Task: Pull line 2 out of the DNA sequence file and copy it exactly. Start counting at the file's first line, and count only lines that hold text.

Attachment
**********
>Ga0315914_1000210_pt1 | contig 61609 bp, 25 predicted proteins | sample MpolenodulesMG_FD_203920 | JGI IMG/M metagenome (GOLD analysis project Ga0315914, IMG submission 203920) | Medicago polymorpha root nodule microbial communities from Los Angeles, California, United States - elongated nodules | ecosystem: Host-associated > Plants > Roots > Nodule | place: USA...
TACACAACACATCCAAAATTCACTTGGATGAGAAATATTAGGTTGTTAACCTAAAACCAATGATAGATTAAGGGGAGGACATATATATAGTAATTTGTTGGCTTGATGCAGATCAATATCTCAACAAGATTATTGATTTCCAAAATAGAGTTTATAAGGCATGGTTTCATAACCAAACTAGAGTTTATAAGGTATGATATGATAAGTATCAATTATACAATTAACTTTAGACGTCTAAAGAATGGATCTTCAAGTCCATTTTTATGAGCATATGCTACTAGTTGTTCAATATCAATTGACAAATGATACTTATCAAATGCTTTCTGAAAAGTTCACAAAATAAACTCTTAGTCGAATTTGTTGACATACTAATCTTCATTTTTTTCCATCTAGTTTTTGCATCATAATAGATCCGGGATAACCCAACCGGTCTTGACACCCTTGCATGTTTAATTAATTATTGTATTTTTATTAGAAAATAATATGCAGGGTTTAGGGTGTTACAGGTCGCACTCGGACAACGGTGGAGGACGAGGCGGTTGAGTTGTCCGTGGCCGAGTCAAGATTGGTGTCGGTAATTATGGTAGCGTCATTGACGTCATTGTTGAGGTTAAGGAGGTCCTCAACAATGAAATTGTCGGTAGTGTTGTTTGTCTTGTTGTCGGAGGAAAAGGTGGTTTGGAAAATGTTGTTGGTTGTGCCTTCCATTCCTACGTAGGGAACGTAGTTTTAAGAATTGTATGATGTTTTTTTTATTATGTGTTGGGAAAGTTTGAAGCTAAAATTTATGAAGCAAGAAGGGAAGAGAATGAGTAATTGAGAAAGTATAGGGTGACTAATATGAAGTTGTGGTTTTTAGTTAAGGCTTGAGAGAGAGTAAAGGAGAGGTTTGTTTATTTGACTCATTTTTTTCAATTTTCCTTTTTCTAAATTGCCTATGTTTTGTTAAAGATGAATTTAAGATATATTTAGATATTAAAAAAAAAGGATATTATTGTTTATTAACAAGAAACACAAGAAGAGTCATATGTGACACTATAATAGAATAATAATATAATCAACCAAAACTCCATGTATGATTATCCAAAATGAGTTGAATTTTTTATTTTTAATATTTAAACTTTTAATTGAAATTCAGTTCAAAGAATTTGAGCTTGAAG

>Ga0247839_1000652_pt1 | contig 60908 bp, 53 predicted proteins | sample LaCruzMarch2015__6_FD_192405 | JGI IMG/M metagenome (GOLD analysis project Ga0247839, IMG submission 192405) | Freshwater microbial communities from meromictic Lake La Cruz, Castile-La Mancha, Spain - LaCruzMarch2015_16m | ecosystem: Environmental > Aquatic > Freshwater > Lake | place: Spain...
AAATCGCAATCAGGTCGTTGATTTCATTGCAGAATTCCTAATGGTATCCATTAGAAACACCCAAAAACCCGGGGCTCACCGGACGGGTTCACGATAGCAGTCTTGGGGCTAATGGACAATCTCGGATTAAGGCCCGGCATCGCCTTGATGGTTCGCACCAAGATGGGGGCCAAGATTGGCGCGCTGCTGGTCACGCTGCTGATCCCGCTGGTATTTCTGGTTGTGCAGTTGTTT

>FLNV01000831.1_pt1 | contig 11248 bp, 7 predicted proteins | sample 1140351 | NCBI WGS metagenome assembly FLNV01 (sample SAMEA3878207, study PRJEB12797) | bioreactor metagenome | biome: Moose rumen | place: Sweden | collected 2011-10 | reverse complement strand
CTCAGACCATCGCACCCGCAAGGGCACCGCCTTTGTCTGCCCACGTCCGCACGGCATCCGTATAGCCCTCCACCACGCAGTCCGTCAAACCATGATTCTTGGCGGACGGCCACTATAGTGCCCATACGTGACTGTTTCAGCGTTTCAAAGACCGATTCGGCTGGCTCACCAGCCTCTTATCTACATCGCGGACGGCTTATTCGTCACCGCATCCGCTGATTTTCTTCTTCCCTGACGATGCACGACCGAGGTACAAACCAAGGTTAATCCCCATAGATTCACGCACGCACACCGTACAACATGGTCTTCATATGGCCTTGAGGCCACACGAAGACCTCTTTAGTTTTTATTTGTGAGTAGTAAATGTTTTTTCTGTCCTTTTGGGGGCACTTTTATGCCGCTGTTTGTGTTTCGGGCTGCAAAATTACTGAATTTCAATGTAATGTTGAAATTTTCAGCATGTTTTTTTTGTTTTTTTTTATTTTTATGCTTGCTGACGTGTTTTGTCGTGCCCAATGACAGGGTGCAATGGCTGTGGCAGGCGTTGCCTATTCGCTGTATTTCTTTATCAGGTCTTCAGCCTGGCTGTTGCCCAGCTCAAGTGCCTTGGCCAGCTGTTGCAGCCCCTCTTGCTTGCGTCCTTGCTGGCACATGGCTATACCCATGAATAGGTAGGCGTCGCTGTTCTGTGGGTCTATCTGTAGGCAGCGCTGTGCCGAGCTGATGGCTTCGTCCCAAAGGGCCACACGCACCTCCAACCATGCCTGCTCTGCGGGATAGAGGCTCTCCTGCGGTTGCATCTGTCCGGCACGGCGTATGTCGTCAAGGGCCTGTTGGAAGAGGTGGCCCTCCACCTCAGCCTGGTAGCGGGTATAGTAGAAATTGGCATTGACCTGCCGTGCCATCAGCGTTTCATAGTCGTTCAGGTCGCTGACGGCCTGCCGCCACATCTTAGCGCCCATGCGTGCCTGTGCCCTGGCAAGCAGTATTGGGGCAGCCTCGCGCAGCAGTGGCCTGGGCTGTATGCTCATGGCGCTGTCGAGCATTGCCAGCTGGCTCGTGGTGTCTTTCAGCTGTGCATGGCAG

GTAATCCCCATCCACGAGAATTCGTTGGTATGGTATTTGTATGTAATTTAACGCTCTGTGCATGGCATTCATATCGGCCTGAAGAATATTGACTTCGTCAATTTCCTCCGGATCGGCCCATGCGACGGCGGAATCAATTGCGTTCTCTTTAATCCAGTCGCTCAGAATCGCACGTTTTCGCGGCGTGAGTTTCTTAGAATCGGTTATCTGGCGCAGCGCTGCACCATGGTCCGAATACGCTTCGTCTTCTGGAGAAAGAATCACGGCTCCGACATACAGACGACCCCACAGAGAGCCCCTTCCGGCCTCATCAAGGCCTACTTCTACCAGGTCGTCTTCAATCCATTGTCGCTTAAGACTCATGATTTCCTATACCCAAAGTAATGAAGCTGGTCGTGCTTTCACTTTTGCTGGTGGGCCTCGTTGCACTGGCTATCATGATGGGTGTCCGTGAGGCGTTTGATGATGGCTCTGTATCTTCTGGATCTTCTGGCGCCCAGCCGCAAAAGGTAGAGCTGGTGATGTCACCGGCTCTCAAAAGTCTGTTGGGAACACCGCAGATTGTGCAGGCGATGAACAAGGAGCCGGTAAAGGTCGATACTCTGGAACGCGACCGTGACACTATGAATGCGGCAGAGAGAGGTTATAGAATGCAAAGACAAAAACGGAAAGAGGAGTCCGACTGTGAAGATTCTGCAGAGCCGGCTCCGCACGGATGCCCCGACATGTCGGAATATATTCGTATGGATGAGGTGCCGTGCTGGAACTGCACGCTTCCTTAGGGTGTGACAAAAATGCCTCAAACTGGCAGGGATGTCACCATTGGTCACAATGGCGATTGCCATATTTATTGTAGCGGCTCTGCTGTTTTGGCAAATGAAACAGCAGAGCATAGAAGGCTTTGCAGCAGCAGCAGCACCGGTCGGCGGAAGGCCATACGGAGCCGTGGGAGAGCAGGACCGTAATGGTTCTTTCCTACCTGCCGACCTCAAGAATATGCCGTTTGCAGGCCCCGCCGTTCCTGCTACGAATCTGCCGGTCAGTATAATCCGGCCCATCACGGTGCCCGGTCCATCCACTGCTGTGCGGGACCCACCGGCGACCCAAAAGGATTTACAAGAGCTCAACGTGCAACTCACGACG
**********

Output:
TACACAACACATCCAAAATTCACTTGGATGAGAAATATTAGGTTGTTAACCTAAAACCAATGATAGATTAAGGGGAGGACATATATATAGTAATTTGTTGGCTTGATGCAGATCAATATCTCAACAAGATTATTGATTTCCAAAATAGAGTTTATAAGGCATGGTTTCATAACCAAACTAGAGTTTATAAGGTATGATATGATAAGTATCAATTATACAATTAACTTTAGACGTCTAAAGAATGGATCTTCAAGTCCATTTTTATGAGCATATGCTACTAGTTGTTCAATATCAATTGACAAATGATACTTATCAAATGCTTTCTGAAAAGTTCACAAAATAAACTCTTAGTCGAATTTGTTGACATACTAATCTTCATTTTTTTCCATCTAGTTTTTGCATCATAATAGATCCGGGATAACCCAACCGGTCTTGACACCCTTGCATGTTTAATTAATTATTGTATTTTTATTAGAAAATAATATGCAGGGTTTAGGGTGTTACAGGTCGCACTCGGACAACGGTGGAGGACGAGGCGGTTGAGTTGTCCGTGGCCGAGTCAAGATTGGTGTCGGTAATTATGGTAGCGTCATTGACGTCATTGTTGAGGTTAAGGAGGTCCTCAACAATGAAATTGTCGGTAGTGTTGTTTGTCTTGTTGTCGGAGGAAAAGGTGGTTTGGAAAATGTTGTTGGTTGTGCCTTCCATTCCTACGTAGGGAACGTAGTTTTAAGAATTGTATGATGTTTTTTTTATTATGTGTTGGGAAAGTTTGAAGCTAAAATTTATGAAGCAAGAAGGGAAGAGAATGAGTAATTGAGAAAGTATAGGGTGACTAATATGAAGTTGTGGTTTTTAGTTAAGGCTTGAGAGAGAGTAAAGGAGAGGTTTGTTTATTTGACTCATTTTTTTCAATTTTCCTTTTTCTAAATTGCCTATGTTTTGTTAAAGATGAATTTAAGATATATTTAGATATTAAAAAAAAAGGATATTATTGTTTATTAACAAGAAACACAAGAAGAGTCATATGTGACACTATAATAGAATAATAATATAATCAACCAAAACTCCATGTATGATTATCCAAAATGAGTTGAATTTTTTATTTTTAATATTTAAACTTTTAATTGAAATTCAGTTCAAAGAATTTGAGCTTGAAG